George Orwell at the BBC | The writer of 'Nineteen Eighty-Four' holds true to his ideals

Memo from the Assistant Controller, Overseas Services

The Assistant Controller appreciates the propaganda advantage of Orwell's name.

BBC ARCHIVE
WRITTEN DOCUMENT
1942

Page 1 of 2


From: Assistant Controller (Overseas Services)

Subject: COMMENTARIES BY GEORGE ORWELL

PRIVATE & CONFIDENTIAL

To: E.S.D

23rd October 1942

I have discussed this matter with C(O.S). There is no difficulty about a member
of the Corporation staff broadcasting under a pen name, but he should not be
announce or billed as a member of Corporation staff, and the normal conditions
about staff contributions to programmes should apply.

C(O.S) suggests, however, that in this instance it would be advisable to make
sure - presumably through the India Office - that the Government of India are
not going to raise objections by a man whose books they have banned. The
propaganda advantages of Orwell's name are obvious and I should hope [the author
originally typed think and replaced it with hope] they would be appreciated.


Signed, R. A. Rendall


[A hand-written note underneath the memo reads:]

I have consulted Mr Joyce and his colleagues, and they feel that it would be useful
to take advantage of "Orwell's" name.
In view of the fact that several people whose books have fallen under the
displeasure of the G. of I. or in effect speak for us, and that their contributions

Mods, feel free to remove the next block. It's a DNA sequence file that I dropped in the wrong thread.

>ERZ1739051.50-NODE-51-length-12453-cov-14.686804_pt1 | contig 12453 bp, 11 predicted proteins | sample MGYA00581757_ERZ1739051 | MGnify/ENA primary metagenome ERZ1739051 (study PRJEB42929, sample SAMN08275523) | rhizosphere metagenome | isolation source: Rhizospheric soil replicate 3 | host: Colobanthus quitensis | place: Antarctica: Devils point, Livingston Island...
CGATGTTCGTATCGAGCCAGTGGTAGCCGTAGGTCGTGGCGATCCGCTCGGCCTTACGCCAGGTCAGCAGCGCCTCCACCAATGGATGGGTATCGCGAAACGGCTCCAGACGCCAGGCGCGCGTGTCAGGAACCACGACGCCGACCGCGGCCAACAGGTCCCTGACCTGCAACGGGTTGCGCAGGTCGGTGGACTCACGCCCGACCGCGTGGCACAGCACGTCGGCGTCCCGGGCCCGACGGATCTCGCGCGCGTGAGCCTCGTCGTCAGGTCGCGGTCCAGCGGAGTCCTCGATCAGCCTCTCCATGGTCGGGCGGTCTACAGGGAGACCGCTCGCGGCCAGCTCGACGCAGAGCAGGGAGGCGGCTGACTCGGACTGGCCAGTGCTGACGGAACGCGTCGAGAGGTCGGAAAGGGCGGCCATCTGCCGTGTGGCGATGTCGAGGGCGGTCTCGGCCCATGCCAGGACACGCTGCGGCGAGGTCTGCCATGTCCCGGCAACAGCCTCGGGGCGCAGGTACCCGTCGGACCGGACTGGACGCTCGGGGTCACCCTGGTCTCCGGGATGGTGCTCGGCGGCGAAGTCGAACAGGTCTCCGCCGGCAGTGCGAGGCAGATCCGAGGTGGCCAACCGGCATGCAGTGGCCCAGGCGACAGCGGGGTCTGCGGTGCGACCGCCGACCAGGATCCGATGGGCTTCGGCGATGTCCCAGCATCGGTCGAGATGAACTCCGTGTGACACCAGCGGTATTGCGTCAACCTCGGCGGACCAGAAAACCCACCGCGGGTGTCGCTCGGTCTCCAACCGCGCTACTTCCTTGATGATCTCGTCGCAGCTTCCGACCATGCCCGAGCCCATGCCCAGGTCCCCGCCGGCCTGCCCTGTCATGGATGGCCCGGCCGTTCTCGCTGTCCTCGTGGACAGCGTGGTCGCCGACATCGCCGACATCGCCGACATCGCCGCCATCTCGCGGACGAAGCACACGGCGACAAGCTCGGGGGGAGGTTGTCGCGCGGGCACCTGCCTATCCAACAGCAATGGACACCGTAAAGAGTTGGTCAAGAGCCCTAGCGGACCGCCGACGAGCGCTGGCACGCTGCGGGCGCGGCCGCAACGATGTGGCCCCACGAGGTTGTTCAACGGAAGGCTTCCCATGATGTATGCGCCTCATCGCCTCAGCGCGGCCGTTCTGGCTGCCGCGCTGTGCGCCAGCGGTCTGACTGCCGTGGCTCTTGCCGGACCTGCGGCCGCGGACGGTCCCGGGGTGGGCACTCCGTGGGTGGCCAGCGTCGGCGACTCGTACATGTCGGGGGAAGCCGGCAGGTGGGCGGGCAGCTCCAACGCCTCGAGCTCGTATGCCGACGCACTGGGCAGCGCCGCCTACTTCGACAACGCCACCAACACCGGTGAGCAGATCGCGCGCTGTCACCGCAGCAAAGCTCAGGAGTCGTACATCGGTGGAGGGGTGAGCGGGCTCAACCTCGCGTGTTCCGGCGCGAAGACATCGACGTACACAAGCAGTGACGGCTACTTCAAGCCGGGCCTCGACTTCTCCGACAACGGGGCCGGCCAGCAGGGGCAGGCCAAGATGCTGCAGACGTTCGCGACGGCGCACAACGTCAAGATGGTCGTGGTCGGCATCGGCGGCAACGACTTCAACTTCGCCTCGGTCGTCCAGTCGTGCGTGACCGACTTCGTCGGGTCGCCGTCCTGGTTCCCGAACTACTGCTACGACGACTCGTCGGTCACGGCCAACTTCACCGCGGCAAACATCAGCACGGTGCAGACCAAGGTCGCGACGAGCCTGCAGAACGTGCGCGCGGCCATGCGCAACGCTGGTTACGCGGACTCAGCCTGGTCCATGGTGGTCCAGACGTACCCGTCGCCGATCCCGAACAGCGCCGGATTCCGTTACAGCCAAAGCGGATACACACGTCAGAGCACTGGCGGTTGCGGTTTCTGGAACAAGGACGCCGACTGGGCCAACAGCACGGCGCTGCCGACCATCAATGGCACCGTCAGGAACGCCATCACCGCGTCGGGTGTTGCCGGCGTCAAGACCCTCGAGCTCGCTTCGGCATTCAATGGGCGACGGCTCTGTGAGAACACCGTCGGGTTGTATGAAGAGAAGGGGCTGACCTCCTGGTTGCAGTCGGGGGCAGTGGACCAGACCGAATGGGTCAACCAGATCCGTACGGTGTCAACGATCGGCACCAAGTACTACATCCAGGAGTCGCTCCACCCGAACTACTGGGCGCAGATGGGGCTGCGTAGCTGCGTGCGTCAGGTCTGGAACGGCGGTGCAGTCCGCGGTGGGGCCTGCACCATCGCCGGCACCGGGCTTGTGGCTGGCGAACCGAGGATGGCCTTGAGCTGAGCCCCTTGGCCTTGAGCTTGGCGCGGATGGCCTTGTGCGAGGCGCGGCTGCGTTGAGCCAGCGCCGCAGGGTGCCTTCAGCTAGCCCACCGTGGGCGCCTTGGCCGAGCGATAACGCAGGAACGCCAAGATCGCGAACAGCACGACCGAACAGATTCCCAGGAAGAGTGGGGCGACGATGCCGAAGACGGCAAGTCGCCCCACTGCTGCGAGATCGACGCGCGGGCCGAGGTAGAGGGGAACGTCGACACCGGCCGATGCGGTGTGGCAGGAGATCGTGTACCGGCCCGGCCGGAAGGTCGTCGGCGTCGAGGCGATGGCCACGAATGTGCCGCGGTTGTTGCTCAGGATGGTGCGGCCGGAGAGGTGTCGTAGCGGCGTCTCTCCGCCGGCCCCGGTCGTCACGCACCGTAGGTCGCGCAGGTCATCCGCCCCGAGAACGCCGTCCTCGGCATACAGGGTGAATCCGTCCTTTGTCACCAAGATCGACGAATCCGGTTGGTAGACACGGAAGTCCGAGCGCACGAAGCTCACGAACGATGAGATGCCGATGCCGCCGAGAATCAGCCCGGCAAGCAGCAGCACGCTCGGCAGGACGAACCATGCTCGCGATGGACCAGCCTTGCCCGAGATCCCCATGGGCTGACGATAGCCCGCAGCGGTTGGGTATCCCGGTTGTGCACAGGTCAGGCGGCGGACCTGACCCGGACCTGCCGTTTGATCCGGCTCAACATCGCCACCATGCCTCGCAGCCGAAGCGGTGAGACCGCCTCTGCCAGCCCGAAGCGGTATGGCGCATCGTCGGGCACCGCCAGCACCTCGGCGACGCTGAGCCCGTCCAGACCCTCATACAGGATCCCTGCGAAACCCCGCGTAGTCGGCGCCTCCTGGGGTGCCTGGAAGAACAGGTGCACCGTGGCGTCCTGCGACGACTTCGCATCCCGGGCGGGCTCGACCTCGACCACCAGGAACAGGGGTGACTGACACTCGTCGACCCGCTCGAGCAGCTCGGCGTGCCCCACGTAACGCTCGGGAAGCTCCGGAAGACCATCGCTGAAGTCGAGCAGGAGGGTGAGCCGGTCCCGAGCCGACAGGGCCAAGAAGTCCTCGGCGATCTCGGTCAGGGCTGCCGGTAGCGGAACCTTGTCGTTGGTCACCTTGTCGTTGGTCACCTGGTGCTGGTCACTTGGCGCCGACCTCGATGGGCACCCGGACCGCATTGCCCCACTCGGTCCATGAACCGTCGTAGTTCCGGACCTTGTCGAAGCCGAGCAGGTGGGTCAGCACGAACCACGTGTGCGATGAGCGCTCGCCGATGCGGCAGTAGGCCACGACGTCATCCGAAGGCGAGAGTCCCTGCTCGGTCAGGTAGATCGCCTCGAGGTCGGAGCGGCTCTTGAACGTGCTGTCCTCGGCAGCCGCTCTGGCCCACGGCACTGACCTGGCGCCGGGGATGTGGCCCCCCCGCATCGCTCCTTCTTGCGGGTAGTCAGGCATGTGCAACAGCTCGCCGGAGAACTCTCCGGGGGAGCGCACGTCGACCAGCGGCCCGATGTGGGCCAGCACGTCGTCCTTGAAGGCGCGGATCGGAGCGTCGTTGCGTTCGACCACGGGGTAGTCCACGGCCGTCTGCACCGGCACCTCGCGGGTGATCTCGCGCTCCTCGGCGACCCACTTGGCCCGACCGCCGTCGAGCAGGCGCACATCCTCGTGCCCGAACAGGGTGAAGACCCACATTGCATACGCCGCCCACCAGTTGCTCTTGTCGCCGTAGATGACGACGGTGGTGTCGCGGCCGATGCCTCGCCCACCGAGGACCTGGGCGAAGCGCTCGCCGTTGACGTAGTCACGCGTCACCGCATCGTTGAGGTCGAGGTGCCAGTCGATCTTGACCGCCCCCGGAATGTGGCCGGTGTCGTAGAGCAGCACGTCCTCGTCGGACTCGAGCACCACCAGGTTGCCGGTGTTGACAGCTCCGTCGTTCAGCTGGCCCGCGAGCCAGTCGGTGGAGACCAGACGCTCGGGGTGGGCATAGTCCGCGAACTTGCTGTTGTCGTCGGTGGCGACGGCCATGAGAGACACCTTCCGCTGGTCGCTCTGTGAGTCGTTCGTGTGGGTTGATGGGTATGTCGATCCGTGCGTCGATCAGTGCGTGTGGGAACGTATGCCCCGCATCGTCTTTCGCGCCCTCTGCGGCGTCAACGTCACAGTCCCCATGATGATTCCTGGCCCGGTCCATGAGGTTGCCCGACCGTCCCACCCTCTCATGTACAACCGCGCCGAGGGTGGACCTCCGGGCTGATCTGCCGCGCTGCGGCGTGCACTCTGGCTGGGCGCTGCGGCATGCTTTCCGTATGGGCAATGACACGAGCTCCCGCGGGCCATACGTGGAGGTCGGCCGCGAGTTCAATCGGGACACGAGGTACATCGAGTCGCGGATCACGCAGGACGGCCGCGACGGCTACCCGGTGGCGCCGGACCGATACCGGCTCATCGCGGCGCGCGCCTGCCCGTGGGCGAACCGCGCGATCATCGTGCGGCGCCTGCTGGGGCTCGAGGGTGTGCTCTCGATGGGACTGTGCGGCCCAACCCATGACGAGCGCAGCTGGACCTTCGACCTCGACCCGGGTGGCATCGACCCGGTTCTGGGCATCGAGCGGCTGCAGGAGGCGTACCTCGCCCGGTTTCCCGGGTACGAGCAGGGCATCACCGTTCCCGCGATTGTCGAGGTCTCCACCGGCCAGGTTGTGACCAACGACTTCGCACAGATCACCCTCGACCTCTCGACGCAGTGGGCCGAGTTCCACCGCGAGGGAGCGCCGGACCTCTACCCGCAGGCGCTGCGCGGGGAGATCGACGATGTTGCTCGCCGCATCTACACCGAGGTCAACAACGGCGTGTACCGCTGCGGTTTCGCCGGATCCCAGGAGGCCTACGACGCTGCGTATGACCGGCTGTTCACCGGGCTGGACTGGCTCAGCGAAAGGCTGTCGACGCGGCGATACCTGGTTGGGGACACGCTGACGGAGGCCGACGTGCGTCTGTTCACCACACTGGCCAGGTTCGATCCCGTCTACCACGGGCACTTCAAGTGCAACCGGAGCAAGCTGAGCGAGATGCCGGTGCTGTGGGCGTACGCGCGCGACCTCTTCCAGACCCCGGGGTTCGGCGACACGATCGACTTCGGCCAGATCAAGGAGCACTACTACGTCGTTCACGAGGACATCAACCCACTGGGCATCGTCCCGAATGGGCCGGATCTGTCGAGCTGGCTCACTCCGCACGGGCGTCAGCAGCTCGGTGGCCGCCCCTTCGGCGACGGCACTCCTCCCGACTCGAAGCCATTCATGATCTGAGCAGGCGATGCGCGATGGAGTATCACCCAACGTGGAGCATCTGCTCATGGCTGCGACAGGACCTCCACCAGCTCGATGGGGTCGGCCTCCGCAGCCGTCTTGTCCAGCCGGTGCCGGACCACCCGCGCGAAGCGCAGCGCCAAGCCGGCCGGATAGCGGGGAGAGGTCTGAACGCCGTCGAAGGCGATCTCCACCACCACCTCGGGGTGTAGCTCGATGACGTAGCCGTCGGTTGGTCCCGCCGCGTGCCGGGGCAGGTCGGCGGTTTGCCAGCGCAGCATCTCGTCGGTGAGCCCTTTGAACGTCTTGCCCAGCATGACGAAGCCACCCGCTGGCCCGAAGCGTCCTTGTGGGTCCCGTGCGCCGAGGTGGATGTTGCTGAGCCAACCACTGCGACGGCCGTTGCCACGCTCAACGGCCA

are appreciated. Mr Joyce feels that it would be a mistake to refer the matter
specifically to the G. of I. If asked, the G. of I. might feel called upon to
adopt a critical attitude. If the question [illegible] raised, Mr Joyce thinks
they are very unlikely to object. [handwritten]

L Williams 29/10
[signature]

Page 2 of 2


[handwritten note]

In view of E S D's note, I fully agree - at least as an experiment, as R. W
suggests in his minute of 15/X. I would like to know of any signs of reaction
official or personal.

J R [illegible]

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Document Type | Memo

23 October 1942

Document version

Writtenin

1942

Synopsis

In this memo, RA Rendall addresses concerns that the Indian government might object to broadcasts by George Orwell, a man whose books they have banned. A handwritten amendment by LF Rushbrook Williams recommends keeping silent on the matter, rather than actually raising the issue with the government of India.

Did you know?

Unfortunately, it was discovered that the target audience of Indian students at whom Orwell's broadcasts were aimed did not in the main possess radio sets. Even those lucky enough to be able to tune in would have found the signal so weak as to render the broadcasts virtually unintelligible.

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